Chateau Changyu Moser XV, additionally, saw itself as “a wine estate” making “high-end chateau wine,” and aiming at “wine culture tourism” as a “high-end club of wine theme.” It boasted of the Byzantine style of its principle structure,  its “magnificent” domed castle . It expected soon to receive as many as 80,000 visitors a year. It hoped to draw them from wealthy Chinese who have begun to enjoy western-style vacations.  The promise of such a market is reflected in the nascent business of dividing big acres of land, which could be vineyards, into large parcels to create “mini chateaus” for the wealthy, as our guide told us. One such entrepreneur has reported that he has already sold two parcels around Yinchuan.

On the day I was in Chateau Changyu, virtually the only visitors I saw in the tasting center were Chinese school children . However, just outside, in the garden of the winery facing the Chateau’s castle, we noticed a crowd. They were attending a wedding in progress . This signified yet another aspect of the business of this winery, as an event venue. Our guide said the venue’s price exceeded 50,000 dollars. The Chinese wedding couple  and their guests  wore western clothes although the ceremony was conducted in Chinese, broadcast on loud speakers. Curiously, the wedding vows were engraved on glass in English at the altar . The ceremony was being filmed by a drone flying overhead.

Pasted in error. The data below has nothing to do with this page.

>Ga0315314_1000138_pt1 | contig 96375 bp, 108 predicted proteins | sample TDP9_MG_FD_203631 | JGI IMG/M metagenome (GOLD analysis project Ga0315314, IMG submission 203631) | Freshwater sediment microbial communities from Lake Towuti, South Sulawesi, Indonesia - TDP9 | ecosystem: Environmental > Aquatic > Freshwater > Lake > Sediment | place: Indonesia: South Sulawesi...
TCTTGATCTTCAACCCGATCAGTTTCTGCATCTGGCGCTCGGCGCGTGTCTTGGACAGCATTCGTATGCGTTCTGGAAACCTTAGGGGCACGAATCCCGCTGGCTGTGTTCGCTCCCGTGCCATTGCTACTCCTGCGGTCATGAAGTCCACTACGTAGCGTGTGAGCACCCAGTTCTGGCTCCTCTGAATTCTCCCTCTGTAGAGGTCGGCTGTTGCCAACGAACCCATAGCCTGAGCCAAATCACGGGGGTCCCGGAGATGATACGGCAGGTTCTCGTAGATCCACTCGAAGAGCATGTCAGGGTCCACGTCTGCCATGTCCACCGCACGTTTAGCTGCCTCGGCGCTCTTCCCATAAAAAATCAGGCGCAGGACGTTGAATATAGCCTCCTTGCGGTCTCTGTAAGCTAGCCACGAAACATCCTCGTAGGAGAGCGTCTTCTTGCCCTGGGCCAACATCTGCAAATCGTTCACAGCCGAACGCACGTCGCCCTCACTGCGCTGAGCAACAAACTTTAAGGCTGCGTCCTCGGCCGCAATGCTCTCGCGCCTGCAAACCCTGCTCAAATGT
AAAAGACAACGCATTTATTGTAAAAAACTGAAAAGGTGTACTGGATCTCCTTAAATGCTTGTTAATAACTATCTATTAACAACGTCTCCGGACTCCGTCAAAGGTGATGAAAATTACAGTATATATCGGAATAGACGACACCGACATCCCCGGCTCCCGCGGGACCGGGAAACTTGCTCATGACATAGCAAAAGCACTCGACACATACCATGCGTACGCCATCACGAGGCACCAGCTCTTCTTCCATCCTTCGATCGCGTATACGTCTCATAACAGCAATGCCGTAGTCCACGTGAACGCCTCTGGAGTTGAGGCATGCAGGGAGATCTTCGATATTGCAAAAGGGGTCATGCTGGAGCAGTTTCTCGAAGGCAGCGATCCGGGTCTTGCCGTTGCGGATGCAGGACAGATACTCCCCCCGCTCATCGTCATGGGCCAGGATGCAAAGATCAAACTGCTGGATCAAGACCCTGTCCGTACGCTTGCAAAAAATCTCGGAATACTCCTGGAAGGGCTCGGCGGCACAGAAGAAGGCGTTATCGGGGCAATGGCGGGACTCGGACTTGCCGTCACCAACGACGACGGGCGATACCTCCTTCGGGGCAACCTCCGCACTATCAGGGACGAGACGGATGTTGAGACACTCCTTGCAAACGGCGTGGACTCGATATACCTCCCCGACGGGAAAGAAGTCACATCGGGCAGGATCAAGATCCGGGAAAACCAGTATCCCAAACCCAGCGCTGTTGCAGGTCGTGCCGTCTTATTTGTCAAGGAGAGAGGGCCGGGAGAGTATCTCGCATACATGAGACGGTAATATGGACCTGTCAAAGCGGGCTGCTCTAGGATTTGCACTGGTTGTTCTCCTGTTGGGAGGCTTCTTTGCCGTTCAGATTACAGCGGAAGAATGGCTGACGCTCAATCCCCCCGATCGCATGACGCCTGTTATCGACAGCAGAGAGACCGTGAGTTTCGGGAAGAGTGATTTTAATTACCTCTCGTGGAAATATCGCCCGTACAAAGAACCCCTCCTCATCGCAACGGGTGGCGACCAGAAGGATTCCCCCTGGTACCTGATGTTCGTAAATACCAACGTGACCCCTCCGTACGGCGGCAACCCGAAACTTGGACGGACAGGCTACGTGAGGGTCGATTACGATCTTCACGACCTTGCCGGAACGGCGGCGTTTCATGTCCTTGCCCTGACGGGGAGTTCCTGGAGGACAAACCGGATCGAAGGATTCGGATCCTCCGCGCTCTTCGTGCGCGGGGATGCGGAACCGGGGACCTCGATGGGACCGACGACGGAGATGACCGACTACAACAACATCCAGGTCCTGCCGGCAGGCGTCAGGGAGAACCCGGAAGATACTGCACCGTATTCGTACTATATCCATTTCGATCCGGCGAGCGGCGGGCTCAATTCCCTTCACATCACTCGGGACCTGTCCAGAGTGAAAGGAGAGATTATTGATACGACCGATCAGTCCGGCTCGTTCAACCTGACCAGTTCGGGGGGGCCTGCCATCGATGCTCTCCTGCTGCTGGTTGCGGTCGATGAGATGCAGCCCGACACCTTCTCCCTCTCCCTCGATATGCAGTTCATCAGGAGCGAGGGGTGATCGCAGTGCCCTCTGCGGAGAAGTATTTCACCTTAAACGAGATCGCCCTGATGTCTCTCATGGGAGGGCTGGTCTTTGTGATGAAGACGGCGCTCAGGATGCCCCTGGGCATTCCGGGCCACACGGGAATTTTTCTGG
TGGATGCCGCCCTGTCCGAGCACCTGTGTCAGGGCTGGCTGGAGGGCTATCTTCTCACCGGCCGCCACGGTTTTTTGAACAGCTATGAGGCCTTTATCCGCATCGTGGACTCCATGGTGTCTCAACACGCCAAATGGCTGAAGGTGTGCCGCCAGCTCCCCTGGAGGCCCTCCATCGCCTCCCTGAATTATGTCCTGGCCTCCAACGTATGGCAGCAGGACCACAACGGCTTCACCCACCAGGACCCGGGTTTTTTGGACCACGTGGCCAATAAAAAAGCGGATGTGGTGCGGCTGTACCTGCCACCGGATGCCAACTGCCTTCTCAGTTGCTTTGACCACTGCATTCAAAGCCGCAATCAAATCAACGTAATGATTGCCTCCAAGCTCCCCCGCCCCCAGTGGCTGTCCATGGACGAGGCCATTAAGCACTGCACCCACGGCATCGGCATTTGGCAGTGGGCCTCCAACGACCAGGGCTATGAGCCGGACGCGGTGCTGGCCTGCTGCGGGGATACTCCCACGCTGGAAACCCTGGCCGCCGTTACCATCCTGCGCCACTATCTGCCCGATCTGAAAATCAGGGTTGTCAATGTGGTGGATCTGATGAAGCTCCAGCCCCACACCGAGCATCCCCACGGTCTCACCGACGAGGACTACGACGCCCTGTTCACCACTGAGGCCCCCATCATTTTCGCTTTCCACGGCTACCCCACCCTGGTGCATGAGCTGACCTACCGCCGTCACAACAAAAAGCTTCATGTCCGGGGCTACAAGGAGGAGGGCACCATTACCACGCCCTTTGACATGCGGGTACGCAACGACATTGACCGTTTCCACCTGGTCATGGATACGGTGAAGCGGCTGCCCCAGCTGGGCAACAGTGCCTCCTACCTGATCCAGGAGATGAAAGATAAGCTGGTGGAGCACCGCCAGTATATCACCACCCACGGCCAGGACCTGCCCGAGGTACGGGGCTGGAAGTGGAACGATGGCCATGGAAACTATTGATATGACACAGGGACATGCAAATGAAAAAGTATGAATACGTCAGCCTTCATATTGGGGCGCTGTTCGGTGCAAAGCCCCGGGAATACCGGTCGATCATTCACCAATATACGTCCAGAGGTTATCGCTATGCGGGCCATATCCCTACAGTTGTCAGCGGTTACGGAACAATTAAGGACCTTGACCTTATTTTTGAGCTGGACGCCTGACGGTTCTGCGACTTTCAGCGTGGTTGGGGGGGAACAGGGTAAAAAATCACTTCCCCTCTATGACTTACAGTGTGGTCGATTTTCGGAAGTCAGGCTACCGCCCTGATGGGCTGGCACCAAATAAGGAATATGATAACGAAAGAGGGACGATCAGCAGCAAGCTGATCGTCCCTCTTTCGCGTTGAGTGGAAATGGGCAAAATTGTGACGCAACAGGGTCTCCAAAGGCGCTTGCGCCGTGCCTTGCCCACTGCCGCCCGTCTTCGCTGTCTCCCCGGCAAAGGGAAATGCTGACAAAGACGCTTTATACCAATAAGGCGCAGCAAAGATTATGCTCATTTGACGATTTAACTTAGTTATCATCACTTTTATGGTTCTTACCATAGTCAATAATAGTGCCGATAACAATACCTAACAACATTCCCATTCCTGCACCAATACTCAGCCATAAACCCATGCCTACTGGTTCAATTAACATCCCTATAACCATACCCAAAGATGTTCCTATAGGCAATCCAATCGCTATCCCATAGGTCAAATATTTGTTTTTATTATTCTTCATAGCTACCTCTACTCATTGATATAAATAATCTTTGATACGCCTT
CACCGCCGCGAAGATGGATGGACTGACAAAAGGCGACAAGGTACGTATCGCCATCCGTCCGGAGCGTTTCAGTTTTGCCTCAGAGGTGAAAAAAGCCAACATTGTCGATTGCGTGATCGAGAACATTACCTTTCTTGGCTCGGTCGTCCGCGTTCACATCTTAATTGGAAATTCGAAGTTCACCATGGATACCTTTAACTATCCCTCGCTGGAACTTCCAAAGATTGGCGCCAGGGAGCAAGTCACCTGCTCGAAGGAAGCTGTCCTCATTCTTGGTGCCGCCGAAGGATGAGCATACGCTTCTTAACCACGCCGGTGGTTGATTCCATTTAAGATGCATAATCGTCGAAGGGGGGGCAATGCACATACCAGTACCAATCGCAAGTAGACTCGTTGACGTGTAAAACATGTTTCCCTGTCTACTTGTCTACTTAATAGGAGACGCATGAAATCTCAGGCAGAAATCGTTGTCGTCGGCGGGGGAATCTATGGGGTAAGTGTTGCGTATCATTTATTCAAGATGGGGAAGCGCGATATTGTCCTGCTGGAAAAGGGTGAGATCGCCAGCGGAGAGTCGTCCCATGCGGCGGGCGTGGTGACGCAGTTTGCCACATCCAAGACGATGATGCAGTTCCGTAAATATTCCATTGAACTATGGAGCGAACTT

That evening we pondered whether the guests at the wedding were responsible for our pricey hotel telling us that it had no room because it was full. We had advance confirmed reservations and the Kempinski hotel upgraded us to suites. “Germans honor their promises,” the German managers of the hotel told us. Now we were sitting in a festively decorated restaurant bar, celebrating Oktoberfest. The place was crowded with many Chinese guests. It advertised the traditional Paulaner beer, but we were exchanging “Prost!”  with the Brewmeister himself over his beer, made by the elaborate apparatus right here . This I owed to my German fellow-traveler who earlier had met the Chef of this restaurant, on his break, in the bar of the hotel lounge. The next morning, in the breakfast room of the hotel, also crowded with affluent Chinese guests, I was told by the Austrian woman who was the “Supervisor” of the room that Lenz Moser, the chief winemaker at Changyu was also among those attending the previous night’s Oktoberfest. She left me to communicate by sign language with her Chinese staff. Behind the counter, five cooks with aprons and tall chefs’ hats were struggling to fry eggs the western style.

When I walked out into the lobby of the hotel, I noticed some commotions at the elevator. There were guards watching its door as it opened. Presently, a young man and his small entourage came out and walked toward the exit from the hotel. I followed them at a distance. There were reporters with cameras tailing the man. Outside, at the entrance to the hotel, people had gathered around five young girls in red skirts and white tops and shoes, who were singing. Behind them was a black SUV with three escorting cars and a few more guards.  Soon the girls lined up in front of the SUV, smiling and holding thumps up as they faced the young man in his light yellow jacket .  As his cars eventually pulled out, I noticed a uniformed hotel staff, beaming as she looked on. I asked what was going on. She said “the Chinese super star is there.” I asked her to write his name. She wrote some Chinese characters. I said “in English.” She wrote “1401 Han Geng.” I asked “what is that number?”  She said “his room number” in the hotel. Han Geng is a Chinese Mandopop (Mandarin popular music) singer and actor, in demand by numerous TV shows, commercials and movies. He was in Yinchuan to make movies.